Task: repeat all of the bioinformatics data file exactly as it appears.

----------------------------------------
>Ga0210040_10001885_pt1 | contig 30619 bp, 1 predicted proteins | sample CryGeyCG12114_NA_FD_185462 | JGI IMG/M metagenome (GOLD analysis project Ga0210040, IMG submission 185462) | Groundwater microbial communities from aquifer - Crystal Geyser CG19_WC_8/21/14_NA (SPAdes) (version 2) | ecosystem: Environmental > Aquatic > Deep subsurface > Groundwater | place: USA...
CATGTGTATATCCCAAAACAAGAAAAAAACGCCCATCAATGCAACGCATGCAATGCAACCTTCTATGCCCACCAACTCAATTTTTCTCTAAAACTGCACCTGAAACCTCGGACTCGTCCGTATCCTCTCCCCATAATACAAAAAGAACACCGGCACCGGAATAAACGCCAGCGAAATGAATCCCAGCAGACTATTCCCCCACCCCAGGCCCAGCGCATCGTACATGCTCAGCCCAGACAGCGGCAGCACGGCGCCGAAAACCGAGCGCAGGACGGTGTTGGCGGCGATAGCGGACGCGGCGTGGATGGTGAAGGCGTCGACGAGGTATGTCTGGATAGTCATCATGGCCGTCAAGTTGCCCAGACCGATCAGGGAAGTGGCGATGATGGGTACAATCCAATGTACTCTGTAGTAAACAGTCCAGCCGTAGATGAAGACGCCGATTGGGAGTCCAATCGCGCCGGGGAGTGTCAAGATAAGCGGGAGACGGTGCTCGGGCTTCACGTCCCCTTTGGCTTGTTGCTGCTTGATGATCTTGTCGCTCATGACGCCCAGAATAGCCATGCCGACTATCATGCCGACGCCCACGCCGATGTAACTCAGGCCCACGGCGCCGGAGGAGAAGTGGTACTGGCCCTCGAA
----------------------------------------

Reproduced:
>Ga0210040_10001885_pt1 | contig 30619 bp, 1 predicted proteins | sample CryGeyCG12114_NA_FD_185462 | JGI IMG/M metagenome (GOLD analysis project Ga0210040, IMG submission 185462) | Groundwater microbial communities from aquifer - Crystal Geyser CG19_WC_8/21/14_NA (SPAdes) (version 2) | ecosystem: Environmental > Aquatic > Deep subsurface > Groundwater | place: USA...
CATGTGTATATCCCAAAACAAGAAAAAAACGCCCATCAATGCAACGCATGCAATGCAACCTTCTATGCCCACCAACTCAATTTTTCTCTAAAACTGCACCTGAAACCTCGGACTCGTCCGTATCCTCTCCCCATAATACAAAAAGAACACCGGCACCGGAATAAACGCCAGCGAAATGAATCCCAGCAGACTATTCCCCCACCCCAGGCCCAGCGCATCGTACATGCTCAGCCCAGACAGCGGCAGCACGGCGCCGAAAACCGAGCGCAGGACGGTGTTGGCGGCGATAGCGGACGCGGCGTGGATGGTGAAGGCGTCGACGAGGTATGTCTGGATAGTCATCATGGCCGTCAAGTTGCCCAGACCGATCAGGGAAGTGGCGATGATGGGTACAATCCAATGTACTCTGTAGTAAACAGTCCAGCCGTAGATGAAGACGCCGATTGGGAGTCCAATCGCGCCGGGGAGTGTCAAGATAAGCGGGAGACGGTGCTCGGGCTTCACGTCCCCTTTGGCTTGTTGCTGCTTGATGATCTTGTCGCTCATGACGCCCAGAATAGCCATGCCGACTATCATGCCGACGCCCACGCCGATGTAACTCAGGCCCACGGCGCCGGAGGAGAAGTGGTACTGGCCCTCGAA